Despite not being the quickest, the use of flexible adhesives to glue wood flooring down is still a popular method of installation. This can be used when laying onto a plywood sub floor, concrete screed or in some circumstances chipboard. A floor that has been glued can feel as solid as any other, as well as react more favourably to movement thanks to the flexibility of the adhesives. The adhesives or bonding agents that can be used to glue wooden floors down usually come with a guide as to how to use the product so do read any instructions that are provided. The most popular method of gluing a wooden flooring down is by using a trowel out adhesive however this can be a messy and and it’s important that care is taken when using these products. If you’re looking to glue your flooring down and would rather a cleaner choice then gun applied ‘sausages’ of adhesive can be favourable – such as Rewmar MS650.

Nowadays many are choosing underlays rather than adhesives as they can be quicker to use, equally as effective (assuming the correct underlay is used), cleaner to use and, many consider, more pleasant to work with. More information on this can be read below. There are however circumstances where adhesives are the most appropriate method of fitting and would be recommend over floating a floor with underlay. This is something that should be discussed with us prior to your purchase.


Floating your floor by using an underlay is considered one the easiest methods of fitting engineered wood flooring. There are many underlays available but from experience we have found Elastilon to be one of the best on the market. The best way to see for yourself how Elastilon works is to watch the Elastilon Demonstration Video. This can be found on our Elastilon web page. As you will see from this video, Elastilon is a very simple and very effective product that can save a huge amount of time. There are 2 types of Elastilon, Basic & Strong, and it’s the strong that is designed for underfloor heating. It is important that with any underlay you stagger the end joints of your floor. Due to the tension within the plywood an engineered oak board can bow along it’s length and if you use only full length boards (for example across a hallway) large sections of the flooring can bow and ‘bounce’ underfoot.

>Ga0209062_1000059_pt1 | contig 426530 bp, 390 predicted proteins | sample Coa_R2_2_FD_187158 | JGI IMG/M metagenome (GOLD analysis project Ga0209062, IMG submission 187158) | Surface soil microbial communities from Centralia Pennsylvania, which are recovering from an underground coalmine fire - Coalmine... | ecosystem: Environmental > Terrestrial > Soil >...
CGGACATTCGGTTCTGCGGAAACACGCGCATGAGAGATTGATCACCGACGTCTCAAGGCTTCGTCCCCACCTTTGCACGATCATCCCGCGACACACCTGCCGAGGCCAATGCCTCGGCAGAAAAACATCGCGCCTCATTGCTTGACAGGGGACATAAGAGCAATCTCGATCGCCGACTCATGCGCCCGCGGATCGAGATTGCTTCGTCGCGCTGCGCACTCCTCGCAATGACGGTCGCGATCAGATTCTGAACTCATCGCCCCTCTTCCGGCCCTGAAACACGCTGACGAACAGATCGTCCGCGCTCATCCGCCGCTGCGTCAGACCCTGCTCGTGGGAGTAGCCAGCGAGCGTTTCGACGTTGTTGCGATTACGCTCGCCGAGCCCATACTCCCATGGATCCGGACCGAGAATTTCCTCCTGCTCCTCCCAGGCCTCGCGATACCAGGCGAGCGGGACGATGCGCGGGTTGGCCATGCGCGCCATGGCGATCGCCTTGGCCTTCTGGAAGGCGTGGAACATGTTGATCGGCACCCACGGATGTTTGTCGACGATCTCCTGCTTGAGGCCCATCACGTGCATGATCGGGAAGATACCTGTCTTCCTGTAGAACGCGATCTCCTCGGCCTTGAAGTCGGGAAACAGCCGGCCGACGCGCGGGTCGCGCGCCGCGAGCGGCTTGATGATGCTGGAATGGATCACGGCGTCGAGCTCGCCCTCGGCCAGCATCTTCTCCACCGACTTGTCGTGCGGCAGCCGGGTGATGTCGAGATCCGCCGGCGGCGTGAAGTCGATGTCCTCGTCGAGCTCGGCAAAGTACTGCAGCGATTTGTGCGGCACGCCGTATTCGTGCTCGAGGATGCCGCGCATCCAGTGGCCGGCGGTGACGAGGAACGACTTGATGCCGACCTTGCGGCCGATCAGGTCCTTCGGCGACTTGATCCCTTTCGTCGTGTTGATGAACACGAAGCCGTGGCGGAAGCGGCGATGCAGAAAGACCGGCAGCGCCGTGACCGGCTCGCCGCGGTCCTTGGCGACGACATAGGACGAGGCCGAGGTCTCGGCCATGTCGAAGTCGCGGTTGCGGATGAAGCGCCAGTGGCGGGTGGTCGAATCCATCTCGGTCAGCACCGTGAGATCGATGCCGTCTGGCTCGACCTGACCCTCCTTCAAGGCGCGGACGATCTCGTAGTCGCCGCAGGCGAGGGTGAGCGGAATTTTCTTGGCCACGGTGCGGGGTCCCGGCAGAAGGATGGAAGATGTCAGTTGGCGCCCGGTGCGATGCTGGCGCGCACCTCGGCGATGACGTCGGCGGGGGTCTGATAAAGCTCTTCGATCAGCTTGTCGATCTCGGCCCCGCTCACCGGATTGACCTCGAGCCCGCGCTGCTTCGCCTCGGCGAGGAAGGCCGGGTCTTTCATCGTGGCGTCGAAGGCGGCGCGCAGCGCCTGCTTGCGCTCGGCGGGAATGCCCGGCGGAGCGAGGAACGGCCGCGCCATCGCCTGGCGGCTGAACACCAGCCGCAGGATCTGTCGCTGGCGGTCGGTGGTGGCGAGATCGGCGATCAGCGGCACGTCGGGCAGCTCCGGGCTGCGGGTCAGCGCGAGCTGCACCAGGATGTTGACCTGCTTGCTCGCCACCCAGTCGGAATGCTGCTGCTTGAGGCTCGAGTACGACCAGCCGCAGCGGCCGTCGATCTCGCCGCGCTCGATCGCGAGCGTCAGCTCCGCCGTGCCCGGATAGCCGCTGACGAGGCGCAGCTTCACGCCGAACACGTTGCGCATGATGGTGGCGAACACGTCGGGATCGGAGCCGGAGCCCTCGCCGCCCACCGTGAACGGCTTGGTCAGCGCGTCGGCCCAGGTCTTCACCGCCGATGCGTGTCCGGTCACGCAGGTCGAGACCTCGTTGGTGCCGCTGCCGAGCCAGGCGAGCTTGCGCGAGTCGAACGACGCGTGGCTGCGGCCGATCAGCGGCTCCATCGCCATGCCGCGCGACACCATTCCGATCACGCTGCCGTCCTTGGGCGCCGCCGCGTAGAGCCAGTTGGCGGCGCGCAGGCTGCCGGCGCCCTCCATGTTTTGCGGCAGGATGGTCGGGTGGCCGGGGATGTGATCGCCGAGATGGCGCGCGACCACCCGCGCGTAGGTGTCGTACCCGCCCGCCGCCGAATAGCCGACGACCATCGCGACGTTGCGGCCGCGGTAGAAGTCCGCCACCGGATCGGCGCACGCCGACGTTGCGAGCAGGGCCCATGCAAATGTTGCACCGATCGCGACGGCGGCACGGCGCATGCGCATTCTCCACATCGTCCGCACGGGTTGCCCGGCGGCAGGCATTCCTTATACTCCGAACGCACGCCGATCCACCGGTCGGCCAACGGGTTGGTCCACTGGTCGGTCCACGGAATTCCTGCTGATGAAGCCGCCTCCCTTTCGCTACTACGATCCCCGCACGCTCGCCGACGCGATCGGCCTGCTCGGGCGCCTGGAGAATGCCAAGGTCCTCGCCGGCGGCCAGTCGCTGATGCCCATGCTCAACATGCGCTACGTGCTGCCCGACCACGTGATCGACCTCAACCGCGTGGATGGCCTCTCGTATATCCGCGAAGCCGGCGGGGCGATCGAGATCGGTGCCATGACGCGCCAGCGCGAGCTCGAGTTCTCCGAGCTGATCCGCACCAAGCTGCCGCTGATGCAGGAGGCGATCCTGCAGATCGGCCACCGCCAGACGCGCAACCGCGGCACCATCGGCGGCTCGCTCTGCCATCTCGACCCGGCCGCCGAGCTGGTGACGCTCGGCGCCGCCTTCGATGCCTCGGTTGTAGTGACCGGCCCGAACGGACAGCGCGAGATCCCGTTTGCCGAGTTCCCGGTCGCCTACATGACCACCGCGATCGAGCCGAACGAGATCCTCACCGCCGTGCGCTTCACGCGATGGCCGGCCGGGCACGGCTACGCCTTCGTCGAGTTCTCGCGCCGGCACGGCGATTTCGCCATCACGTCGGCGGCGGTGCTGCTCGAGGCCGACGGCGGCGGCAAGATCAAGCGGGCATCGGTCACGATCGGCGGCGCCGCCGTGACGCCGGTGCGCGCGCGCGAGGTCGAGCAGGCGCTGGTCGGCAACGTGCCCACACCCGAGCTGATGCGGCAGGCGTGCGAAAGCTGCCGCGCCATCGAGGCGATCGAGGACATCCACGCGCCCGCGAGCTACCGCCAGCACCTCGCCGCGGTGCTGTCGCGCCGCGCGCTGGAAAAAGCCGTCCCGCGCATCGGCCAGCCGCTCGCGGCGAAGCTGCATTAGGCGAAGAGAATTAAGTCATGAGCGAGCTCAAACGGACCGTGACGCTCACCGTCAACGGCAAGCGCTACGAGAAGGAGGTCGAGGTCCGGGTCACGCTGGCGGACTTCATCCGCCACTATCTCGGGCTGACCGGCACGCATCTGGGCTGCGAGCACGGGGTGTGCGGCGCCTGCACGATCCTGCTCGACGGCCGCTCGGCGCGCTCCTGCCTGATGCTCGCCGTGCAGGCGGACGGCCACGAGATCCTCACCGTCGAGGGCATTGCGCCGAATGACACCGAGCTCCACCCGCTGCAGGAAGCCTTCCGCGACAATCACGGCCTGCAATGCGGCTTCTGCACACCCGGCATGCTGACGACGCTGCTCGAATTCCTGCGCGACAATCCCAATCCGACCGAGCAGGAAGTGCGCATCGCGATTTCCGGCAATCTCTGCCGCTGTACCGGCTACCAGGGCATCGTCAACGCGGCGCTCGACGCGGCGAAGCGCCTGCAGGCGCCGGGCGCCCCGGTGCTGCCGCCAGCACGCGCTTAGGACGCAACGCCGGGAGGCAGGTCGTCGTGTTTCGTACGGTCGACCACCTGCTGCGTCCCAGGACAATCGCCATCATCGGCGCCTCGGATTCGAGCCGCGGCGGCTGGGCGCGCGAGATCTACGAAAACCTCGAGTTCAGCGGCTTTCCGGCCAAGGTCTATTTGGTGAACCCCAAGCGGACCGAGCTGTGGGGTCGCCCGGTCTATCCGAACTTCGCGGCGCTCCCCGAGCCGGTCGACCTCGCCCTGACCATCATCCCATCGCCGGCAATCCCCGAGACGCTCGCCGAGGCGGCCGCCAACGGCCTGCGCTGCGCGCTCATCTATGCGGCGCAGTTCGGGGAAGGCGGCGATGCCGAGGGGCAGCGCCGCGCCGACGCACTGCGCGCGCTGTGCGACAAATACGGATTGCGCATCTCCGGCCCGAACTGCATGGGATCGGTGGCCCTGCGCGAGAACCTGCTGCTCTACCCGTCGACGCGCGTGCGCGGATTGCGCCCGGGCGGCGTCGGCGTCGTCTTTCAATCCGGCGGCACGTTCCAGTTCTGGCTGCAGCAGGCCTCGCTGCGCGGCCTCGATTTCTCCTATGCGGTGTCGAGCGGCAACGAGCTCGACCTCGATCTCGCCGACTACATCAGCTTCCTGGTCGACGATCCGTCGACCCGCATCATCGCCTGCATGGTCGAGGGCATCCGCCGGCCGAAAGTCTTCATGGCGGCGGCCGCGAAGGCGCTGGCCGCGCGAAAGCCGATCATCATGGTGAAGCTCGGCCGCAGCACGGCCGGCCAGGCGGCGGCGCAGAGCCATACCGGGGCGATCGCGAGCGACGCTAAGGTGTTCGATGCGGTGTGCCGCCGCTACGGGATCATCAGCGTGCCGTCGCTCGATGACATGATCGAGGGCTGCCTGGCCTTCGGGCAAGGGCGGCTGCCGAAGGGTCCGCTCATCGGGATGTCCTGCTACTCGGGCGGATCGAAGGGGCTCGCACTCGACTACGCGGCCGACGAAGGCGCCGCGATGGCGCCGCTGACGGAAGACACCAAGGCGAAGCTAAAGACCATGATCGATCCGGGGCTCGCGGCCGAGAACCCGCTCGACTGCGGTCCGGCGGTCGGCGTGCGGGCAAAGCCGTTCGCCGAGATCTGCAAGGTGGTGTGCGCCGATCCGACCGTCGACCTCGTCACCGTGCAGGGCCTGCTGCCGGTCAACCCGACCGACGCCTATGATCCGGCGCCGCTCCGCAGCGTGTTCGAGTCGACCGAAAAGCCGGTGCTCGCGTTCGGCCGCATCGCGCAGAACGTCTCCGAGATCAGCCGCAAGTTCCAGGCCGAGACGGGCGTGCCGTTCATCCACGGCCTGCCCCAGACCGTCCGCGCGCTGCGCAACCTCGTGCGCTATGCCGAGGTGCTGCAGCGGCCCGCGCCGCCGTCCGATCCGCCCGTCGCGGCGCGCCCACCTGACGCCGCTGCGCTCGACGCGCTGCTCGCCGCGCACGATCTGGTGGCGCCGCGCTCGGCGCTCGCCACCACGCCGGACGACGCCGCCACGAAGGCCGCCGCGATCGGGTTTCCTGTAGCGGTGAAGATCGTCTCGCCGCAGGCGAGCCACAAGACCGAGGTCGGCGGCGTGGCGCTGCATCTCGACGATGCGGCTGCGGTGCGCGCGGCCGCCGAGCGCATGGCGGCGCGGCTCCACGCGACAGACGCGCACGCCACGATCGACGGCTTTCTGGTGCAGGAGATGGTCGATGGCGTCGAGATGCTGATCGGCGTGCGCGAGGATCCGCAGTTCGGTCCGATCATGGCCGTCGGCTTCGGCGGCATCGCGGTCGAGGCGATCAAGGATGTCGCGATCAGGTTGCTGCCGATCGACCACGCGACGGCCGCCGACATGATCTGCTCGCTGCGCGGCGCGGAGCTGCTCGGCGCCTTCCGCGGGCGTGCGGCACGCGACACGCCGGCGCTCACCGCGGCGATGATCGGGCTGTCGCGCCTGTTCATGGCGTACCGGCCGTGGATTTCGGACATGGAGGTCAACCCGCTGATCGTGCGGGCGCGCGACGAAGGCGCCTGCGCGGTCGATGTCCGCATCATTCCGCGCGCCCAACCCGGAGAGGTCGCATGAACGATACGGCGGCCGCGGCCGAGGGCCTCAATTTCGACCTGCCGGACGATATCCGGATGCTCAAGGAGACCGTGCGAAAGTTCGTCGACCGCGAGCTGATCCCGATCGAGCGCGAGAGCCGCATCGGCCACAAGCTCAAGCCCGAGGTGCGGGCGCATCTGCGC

Some of our engineered wood floors come pre-finished with no need to treat on site. If you purchase a pre-oiled board it is up to you as to whether you wish to apply an additional coat of oil once the board is laid as the final touch. This is considered good working practice, particularly in high traffic or stressful areas. Always speak to us first as to which finish is compatible with the board you have purchased. Many of our pre-oiled board are treated with Woca hardwax oil which makes them compatible with many of the Woca oils and maintenance products. Again, this would be something we would discuss with you at the time of order, to allow you to get the best finish for your wooden floor.

Purchasing an untreated board with no finish is a popular choice as it gives you complete control over the colour. It also means that you can treat your floor using a high quality finish that’s durable, water / stain resistant as well as being easy to clean and maintain. We have found Treatex hardwax oil to be a very popular choice of finish for its quality, value for money and easy application. Treatex Hardwax Oil not only enhances the appearance of your floor but also thoroughly protects it from stains, accidents and general wear and tear. This product is also suitable for the treatment of any internal wood surfaces such as doors, worktops, furniture etc meaning that you can tie in other wood features in your property with your floor.

More information on Treatex Hardwax Oil can be found here.